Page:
A few things come immediately to mind when I think of the highlights of meeting Guy. I was first impressed and charmed by his gentility. He had few demands, and seemed energized despite being near the end of his book tour. And this guy tours in a hardcore way; long stretches in airports can be dehumanizing. He shook our hands and I could sense a strong degree of integrity, even through my fangirl fugue. He was quick to reassure me when I muttered something about the introduction I wrote (which completely hinged on this reoccurring joke involving a customer exclaiming "Dude, I CRIED", when he first read The Summer Tree). The whole thing seemed to go okay, but the true gem of the evening was Guy just...speaking. About his book, about his research, about the writing process, about the industry as a whole. I was particularly moved by his gratitude towards his fans, his publisher and independent bookstores.
I wrote furiously to capture it, but it went something like this (with apologies to Guy): Independent bookstores are an endangered species undergoing extraordinary pressures. Throughout my tour, at my request, every event in Canada and the US has been at an independent bookstore. Your buying my book through Words Worth Books and your attendance tonight is playing a direct role in supporting and promoting independent business. So thank you to the bookstore for hosting tonight's event.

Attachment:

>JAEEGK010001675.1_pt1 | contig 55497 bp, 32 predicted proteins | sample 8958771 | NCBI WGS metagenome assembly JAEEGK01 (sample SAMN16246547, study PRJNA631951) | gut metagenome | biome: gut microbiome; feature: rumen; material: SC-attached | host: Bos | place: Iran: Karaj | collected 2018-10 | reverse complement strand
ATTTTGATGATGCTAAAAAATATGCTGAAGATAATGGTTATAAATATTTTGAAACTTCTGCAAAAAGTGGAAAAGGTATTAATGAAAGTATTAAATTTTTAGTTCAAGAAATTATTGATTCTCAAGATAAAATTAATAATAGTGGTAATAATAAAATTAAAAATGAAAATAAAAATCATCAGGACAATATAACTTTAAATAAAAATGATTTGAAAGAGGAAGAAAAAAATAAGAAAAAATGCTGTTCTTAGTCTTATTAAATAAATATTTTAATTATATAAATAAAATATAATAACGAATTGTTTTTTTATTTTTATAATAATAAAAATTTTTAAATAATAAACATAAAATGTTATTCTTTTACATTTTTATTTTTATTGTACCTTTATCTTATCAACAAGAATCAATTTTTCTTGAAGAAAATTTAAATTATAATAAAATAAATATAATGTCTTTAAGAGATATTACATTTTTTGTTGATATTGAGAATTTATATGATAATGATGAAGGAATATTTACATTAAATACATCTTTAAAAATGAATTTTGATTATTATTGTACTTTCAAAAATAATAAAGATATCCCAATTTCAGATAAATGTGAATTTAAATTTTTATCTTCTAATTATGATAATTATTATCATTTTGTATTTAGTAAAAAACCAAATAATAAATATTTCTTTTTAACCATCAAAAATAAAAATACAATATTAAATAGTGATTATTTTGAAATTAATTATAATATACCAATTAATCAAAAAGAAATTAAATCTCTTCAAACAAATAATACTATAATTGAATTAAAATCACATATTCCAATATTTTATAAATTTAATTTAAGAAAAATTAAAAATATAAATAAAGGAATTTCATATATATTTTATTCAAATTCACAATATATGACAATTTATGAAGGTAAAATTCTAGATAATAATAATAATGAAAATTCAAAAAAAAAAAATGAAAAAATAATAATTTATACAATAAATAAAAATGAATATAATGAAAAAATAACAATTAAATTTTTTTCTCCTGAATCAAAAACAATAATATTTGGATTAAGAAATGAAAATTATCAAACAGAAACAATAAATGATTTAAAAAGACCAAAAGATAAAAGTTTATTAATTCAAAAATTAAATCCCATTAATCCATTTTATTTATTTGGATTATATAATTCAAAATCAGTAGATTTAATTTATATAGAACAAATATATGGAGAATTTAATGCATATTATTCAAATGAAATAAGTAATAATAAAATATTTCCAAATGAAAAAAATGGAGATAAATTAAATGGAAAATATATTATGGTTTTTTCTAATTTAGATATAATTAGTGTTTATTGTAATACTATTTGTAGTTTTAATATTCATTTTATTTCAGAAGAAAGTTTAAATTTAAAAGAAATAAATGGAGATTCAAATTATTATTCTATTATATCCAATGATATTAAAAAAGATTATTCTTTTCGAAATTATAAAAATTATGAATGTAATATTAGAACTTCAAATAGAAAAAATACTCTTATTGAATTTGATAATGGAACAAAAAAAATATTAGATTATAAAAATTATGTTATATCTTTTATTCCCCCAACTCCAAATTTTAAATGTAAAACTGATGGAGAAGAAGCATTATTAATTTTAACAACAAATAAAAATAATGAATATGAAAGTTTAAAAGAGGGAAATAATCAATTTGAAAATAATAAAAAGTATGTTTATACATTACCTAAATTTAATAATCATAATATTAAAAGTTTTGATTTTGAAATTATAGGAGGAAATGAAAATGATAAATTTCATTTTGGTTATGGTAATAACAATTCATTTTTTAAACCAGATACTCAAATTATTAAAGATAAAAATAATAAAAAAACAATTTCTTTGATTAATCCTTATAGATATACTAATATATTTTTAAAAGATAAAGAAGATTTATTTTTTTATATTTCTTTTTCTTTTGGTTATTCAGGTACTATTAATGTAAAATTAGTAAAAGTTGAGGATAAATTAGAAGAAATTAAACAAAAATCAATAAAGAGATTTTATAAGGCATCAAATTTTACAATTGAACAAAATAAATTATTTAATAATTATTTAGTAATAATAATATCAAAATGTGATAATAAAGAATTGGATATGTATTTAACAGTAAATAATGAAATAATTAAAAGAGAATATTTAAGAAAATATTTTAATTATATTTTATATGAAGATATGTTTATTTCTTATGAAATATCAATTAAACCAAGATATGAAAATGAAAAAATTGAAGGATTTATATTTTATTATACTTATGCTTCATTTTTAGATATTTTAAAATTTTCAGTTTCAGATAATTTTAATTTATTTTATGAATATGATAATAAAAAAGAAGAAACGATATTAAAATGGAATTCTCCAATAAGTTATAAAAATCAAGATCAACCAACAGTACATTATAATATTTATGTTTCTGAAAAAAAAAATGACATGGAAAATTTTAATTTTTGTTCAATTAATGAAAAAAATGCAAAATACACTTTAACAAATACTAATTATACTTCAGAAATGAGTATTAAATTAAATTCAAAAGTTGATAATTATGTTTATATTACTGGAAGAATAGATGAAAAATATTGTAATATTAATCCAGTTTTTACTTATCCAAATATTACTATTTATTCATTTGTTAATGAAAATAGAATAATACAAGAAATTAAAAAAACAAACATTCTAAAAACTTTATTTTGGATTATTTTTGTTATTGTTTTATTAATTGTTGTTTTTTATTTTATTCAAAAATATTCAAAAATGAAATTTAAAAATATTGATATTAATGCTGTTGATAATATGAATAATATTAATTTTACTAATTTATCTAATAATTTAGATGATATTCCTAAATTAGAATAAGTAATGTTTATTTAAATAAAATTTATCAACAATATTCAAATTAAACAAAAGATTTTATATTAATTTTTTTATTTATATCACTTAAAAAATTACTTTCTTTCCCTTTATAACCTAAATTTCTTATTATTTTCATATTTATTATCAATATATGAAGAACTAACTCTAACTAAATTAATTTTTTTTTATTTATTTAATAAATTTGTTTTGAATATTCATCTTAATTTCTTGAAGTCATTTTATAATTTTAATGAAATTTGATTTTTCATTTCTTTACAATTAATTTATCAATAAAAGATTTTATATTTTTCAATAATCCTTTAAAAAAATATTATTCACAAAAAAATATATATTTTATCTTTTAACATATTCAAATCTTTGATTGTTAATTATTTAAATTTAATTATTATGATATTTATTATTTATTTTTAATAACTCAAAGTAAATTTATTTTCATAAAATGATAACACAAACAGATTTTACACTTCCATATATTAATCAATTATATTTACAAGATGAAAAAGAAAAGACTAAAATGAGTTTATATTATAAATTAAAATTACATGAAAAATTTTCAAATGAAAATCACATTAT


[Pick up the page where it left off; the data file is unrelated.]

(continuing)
I experienced a swell of bookseller pride. I was humbled by the care and time he took thanking everyone involved before he began speakng about his book.
When he DID begin his reading, he read from the very beginning of Under Heaven. And, there's an interesting backstory for me here. The following two passages are constantly quoted by the publisher and by reviewers when describing the book, and it became kind of rote in my head. I totally had them memorized:
You gave a man one of the famed Sardian horses to reward him greatly. You gave him four or five to exalt him above his fellows, propel him towards rank, and earn him jealousy, possibly mortal jealousy. Two hundred and fifty is an unthinkable gift, a gift to overwhelm an emperor.
The world could bring you poison in a jeweled cup, or surprising gifts. Sometimes you didn't know which of them it was...
I recognized them as soundbytes, promising drama. Marketing-saavy choices.
But when Guy read them, within the context of the story, in his charming, mesmerizing way, they resonated. The passages took on the quality of your favourite song repeated at just the right moment.
Another great moment was when he gave his definition of a story: interesting things happening to interesting people, told in an interesting way. Or when he spoke of the point of research for any work of fiction, which is to make it invisible to the reader within the story. The writer needs to know 5 to 10 times as much as will actually make it into the book.
Speaking with people and watching them walk away from the signing table after their turn, everyone seemed kind of floored to have spoken with him, shook his hand, had a question answered, just being in his presence. There was an energy to the whole evening that I really dug.
Thanks to everyone who made it!
AND, Guy left us with a signed galley edition of Under Heaven which we'd love to give away! Simply enter your e-mail below.